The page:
After that portion of our time together, we decided to walk across campus (from Erdman where we started to Mill Creek) and whenever we saw something that was incorporated into our respective tours, stop and talk about it. I liked this. In a way it was very ecological. We didn't separate geology and botany into distinct group, but addressed them as they came in the natural flow of our sauntering.
"When I judge art, I take my painting and put it next to a God made object like a tree or flower. If it clashes, it is not art." - Paul Cezanne
I thought this was an interesting quote by Cezanne on nature that came up in Art History the other day. Putting this in context, many artists, when painting landscape, would copy elements from paintings in the Louvre and put it into their work. Cezanne thought that to create art you have to look at the original object. I wonder if Cezanne would disapprove of Morton?
Money is really just an idea. More and more, it is becoming conceptualized rather than a physical asset as electronic banking is coming into play. So, what does it represent?
Money represents power. It represents your ability to gain assets, and it serves to show off these traits. It can be inherited, power given down from generation to generation. The same is true for the idea of survival of the fittest. Animals and plants inherit the ability to survive, to feed themselves, to compete from their parents. They show it off with mating rituals and the sheer act of flourishing.
Maybe we are not as different from other life forms as we make it out. We just have the added advantage of better cognitive skills.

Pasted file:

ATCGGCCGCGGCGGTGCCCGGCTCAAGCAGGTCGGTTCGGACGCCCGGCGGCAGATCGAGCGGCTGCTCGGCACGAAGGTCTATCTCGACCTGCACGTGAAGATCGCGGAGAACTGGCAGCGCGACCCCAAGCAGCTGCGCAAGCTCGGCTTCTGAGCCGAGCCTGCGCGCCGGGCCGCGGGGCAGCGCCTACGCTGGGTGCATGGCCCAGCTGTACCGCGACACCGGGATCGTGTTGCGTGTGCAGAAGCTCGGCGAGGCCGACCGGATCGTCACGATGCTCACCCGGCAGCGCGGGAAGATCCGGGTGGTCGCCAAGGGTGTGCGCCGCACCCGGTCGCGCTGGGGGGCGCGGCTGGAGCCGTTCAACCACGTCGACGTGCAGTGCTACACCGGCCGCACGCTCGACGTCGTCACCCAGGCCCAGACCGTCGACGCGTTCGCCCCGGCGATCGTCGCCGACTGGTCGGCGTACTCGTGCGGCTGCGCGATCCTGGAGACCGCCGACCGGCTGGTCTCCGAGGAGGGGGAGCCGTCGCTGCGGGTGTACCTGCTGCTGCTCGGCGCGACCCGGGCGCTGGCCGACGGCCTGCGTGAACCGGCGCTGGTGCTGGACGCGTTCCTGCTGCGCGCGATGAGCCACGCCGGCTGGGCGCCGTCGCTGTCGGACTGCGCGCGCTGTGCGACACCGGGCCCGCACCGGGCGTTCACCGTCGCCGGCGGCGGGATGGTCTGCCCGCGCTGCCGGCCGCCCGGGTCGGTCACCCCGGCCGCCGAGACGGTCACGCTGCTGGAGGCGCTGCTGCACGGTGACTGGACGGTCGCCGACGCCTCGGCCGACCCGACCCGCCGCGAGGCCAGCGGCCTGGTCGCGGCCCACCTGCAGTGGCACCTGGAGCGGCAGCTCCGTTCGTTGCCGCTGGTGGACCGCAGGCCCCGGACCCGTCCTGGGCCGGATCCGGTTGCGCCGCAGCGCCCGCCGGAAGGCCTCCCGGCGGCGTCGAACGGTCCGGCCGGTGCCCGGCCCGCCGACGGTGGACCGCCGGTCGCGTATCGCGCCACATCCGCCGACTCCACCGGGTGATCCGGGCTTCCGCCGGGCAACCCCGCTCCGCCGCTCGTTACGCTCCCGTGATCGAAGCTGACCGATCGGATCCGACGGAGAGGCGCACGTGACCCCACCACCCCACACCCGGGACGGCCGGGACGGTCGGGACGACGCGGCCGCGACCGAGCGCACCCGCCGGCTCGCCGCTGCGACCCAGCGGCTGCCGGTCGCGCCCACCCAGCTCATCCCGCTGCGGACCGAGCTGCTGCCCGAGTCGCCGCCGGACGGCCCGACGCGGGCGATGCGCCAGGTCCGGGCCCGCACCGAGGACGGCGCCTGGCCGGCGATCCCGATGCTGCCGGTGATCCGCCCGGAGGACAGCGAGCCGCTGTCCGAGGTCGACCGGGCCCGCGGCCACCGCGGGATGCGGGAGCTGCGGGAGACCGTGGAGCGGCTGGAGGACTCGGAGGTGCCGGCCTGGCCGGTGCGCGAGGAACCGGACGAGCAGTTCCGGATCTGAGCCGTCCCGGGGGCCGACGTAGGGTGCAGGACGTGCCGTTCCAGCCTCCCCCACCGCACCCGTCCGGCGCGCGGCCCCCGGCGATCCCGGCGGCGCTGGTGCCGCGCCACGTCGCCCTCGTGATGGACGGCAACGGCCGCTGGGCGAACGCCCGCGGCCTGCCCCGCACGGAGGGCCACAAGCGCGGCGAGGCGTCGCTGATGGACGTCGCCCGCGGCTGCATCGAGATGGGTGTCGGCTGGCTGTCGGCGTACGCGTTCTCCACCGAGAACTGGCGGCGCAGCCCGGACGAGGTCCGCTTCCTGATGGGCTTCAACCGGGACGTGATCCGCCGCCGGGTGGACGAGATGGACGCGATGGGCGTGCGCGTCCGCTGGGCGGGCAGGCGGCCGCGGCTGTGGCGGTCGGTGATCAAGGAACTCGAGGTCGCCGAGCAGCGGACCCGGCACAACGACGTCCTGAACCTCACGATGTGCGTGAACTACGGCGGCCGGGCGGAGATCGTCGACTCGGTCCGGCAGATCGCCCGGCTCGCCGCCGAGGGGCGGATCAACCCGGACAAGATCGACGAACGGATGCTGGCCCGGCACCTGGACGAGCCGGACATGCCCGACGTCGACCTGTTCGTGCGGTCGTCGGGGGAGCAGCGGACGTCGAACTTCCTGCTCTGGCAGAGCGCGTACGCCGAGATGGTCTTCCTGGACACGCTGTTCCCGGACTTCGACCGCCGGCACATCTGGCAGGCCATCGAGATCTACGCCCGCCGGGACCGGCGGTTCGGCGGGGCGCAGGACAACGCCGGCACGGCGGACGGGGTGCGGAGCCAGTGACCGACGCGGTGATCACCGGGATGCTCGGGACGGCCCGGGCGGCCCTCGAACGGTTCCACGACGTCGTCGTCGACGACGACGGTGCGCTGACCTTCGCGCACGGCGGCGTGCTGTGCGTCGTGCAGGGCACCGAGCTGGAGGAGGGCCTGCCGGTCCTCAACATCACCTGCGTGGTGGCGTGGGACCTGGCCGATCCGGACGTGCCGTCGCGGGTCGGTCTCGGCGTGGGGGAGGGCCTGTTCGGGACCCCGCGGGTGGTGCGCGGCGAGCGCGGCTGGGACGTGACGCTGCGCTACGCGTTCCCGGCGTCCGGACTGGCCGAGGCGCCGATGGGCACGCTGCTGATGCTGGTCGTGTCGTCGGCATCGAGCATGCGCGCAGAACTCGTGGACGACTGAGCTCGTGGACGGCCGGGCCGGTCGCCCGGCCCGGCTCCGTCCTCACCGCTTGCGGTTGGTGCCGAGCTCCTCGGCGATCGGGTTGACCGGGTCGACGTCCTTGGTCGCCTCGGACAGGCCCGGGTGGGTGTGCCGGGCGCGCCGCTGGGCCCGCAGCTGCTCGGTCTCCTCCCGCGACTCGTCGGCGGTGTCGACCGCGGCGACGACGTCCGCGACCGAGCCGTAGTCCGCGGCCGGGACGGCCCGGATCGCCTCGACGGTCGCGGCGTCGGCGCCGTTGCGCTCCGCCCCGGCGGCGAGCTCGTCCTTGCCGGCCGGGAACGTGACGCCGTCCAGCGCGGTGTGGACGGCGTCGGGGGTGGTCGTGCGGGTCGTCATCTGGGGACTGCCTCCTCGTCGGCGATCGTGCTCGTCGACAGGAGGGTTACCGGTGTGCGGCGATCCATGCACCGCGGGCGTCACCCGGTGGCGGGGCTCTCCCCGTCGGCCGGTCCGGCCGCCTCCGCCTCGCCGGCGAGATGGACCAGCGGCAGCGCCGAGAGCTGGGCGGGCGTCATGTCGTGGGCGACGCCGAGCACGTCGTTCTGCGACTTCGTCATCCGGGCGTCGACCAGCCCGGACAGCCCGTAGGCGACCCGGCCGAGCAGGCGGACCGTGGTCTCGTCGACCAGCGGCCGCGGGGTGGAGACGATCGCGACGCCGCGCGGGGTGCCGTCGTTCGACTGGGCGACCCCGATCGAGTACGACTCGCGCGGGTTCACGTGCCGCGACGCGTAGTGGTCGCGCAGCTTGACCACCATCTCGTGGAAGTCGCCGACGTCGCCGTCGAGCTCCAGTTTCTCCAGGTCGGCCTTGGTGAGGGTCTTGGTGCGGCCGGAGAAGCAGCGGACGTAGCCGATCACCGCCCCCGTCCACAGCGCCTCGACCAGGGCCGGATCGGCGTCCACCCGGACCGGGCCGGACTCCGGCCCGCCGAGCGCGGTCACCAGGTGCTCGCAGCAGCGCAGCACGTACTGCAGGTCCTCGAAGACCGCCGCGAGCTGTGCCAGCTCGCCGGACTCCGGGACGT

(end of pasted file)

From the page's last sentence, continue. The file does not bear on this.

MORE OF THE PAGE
Maybe, like we laugh at a cat staring predatorily into it's reflection in the mirror, other "higher" life forms are laughing at us for our the inability of our brains to see how the world really works. If they came along, I think we would still like the right to live.
Today's talk got me thinking about The Lion King. In that movie, Mufasa explains to his son Simba the Circle of Life. They sing a song about it and there is a whole monologue about it, but really we, as young children, are paying more attention to the story and the flashy animation.
This concept of energy flow is actually quite shocking to me. Another living thing must die so that I can live. I think that we, as humans, have made the consumption process less violent, so that we do not have to think about the death that has occured so we may have one meal. When I see a piece of chicken, I see food, not the face of an animal that died to feed me.
Maybe if we were confronted more often about this natural part of life we would expand our theories about who and what has rights. Or maybe we would become more desensitized to violence. Who knows?
I came back to my room and could still see the imprints of our bodies on the grass. Though the traces were faint, we still left something behind.
Today, as on every Sunday, I sat at my spot, the labryinth. It was cold, but it was calm and peaceful as usual. Afterwards, I went to the town of Bryn Mawr and found even more peace there. While at my site sit, everything was static. It seemed that the world froze everything to a standstill. Even the squirrels were still today, and I enjoyed this moment of pause before I carried on with the rest of my day. As I crossed under the train station and through intersections, I experienced the same peace of mind I found in my spot echoed in the town of Bryn Mawr. Except, there was movement. The cars drove past, people bought things, and the traffic lights changed. Even though it was a normal day, it all seemed like an ideal, harmonious day in a small American town. I guess you can be pastoral about any landscape, human or natural.